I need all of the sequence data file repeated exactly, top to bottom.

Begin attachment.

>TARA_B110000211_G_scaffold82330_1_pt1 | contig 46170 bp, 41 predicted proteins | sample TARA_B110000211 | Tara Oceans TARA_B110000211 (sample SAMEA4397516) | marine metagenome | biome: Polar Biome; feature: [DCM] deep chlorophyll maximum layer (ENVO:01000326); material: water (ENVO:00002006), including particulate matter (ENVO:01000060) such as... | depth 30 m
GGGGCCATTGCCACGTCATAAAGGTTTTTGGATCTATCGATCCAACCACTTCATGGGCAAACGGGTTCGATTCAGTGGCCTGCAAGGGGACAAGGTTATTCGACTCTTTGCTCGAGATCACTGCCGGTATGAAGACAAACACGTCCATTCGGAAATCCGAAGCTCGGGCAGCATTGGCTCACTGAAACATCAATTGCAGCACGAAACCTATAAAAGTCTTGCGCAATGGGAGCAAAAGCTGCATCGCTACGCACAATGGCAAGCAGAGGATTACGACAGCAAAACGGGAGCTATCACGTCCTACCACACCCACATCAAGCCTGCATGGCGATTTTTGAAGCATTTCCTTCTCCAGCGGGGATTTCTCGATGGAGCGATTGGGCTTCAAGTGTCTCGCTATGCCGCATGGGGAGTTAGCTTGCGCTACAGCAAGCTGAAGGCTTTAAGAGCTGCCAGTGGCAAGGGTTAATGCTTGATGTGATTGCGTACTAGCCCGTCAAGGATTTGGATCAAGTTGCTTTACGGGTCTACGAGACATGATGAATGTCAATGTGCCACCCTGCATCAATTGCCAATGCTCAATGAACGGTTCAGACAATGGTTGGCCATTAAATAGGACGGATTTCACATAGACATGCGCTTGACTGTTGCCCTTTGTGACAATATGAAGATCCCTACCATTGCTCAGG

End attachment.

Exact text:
>TARA_B110000211_G_scaffold82330_1_pt1 | contig 46170 bp, 41 predicted proteins | sample TARA_B110000211 | Tara Oceans TARA_B110000211 (sample SAMEA4397516) | marine metagenome | biome: Polar Biome; feature: [DCM] deep chlorophyll maximum layer (ENVO:01000326); material: water (ENVO:00002006), including particulate matter (ENVO:01000060) such as... | depth 30 m
GGGGCCATTGCCACGTCATAAAGGTTTTTGGATCTATCGATCCAACCACTTCATGGGCAAACGGGTTCGATTCAGTGGCCTGCAAGGGGACAAGGTTATTCGACTCTTTGCTCGAGATCACTGCCGGTATGAAGACAAACACGTCCATTCGGAAATCCGAAGCTCGGGCAGCATTGGCTCACTGAAACATCAATTGCAGCACGAAACCTATAAAAGTCTTGCGCAATGGGAGCAAAAGCTGCATCGCTACGCACAATGGCAAGCAGAGGATTACGACAGCAAAACGGGAGCTATCACGTCCTACCACACCCACATCAAGCCTGCATGGCGATTTTTGAAGCATTTCCTTCTCCAGCGGGGATTTCTCGATGGAGCGATTGGGCTTCAAGTGTCTCGCTATGCCGCATGGGGAGTTAGCTTGCGCTACAGCAAGCTGAAGGCTTTAAGAGCTGCCAGTGGCAAGGGTTAATGCTTGATGTGATTGCGTACTAGCCCGTCAAGGATTTGGATCAAGTTGCTTTACGGGTCTACGAGACATGATGAATGTCAATGTGCCACCCTGCATCAATTGCCAATGCTCAATGAACGGTTCAGACAATGGTTGGCCATTAAATAGGACGGATTTCACATAGACATGCGCTTGACTGTTGCCCTTTGTGACAATATGAAGATCCCTACCATTGCTCAGG